Speaking of Dunhuang, the name of Dunhang Mogao Caves will automatically come to people's mind in China.
West Thousand Buddha Cave is an integral part of Dunhuang Buddhist art for its similarity to Mogao Caves in colored clay statues, the style of frescos and the structure of the caves.
At present, there are 16 caverns, over 800 sq.m. (8,611 sq.ft.) of murals and 34 painted clay statues preserved in it. Some of them were made in Tang Dynasty (618 - 1907 A.D.) while others in Wei Dynasty (220 - 265 A.D.).
Unfortunately, after surviving through over one thousand years of rain and shine, some of the caves have collapsed and only ten of them are open to tourists nowadays.
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Apart from the lifelike colored clay Buddha statues and the fascinating frescos in the caves, you can also find an inscription written by a Buddhist disciple called Tanzang for his dead grandparents and parents.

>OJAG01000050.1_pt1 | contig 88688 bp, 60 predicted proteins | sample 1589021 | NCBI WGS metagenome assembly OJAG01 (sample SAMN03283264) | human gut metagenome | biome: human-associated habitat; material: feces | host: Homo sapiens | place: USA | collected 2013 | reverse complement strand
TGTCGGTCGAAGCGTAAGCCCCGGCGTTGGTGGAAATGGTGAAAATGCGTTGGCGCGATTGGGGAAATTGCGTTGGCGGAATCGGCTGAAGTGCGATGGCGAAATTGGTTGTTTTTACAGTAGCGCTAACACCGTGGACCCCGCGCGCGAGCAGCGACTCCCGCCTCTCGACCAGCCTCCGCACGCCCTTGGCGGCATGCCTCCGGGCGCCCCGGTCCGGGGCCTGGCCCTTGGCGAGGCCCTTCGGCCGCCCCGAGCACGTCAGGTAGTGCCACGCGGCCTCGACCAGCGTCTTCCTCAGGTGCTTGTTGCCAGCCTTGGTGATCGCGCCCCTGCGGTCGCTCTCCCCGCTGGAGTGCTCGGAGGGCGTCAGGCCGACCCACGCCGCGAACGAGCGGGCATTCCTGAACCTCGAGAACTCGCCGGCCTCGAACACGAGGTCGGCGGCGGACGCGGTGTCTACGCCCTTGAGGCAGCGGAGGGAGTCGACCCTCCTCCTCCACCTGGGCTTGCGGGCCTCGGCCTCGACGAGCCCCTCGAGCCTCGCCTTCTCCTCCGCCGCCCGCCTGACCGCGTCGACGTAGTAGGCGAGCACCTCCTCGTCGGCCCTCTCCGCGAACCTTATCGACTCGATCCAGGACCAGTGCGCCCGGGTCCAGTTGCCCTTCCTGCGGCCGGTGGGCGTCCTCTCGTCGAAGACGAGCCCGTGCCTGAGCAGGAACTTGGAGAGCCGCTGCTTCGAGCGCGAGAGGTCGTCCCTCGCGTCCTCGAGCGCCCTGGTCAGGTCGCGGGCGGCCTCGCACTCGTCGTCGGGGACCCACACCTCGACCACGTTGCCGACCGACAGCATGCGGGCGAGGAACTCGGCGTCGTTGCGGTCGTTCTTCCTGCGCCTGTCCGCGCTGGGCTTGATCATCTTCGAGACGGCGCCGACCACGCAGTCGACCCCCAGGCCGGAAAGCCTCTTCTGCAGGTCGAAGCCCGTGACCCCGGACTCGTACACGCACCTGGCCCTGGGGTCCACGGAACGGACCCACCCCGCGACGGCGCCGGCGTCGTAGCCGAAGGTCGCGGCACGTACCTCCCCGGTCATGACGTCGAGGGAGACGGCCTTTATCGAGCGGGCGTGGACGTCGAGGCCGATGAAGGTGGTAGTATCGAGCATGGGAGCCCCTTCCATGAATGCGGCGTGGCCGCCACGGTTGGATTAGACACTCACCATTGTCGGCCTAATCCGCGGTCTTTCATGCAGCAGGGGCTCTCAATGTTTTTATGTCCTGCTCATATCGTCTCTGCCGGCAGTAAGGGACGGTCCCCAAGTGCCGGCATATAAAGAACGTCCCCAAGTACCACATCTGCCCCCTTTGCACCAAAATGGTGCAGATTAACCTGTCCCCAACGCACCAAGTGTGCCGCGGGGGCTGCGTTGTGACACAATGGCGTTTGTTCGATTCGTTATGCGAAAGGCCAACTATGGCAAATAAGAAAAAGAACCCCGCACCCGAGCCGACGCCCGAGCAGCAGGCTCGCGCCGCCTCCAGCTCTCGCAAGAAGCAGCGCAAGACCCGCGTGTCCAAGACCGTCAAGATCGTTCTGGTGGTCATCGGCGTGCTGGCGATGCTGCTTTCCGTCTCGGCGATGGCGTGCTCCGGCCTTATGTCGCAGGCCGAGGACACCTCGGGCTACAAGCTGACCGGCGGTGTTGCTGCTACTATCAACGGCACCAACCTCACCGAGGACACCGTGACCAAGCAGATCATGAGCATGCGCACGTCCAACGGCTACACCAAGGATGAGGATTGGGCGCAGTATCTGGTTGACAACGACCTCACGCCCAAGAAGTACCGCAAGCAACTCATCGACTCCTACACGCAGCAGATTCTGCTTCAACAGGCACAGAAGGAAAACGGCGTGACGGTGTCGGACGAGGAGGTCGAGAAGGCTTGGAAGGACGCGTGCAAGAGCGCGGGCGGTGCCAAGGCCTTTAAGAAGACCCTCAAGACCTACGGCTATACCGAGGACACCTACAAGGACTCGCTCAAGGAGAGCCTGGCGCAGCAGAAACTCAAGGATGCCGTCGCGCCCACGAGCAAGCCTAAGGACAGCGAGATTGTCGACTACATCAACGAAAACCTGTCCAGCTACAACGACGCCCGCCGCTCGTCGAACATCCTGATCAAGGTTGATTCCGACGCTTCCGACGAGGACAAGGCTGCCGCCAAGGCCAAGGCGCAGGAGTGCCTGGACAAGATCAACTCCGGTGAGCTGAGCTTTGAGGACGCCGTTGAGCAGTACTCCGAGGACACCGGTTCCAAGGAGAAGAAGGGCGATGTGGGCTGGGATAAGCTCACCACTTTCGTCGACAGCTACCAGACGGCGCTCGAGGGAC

It is now exhibited in cave No.5. All these cultural relics are good examples of the high craftsmanship of ancient people and contribute to the glory of Dunhang Buddhist art.
Besides, West Thousand Buddha Cave is blessed with a serene and peaceful environment with tall lush green trees spreading their branches in all directions and forming a natural huge umbrella for visitors to enjoy the cool in the shade during hot summer.
A nearby brook runs through below the cave making it an impressive place for one to comprehend the profound meaning of Buddhist art.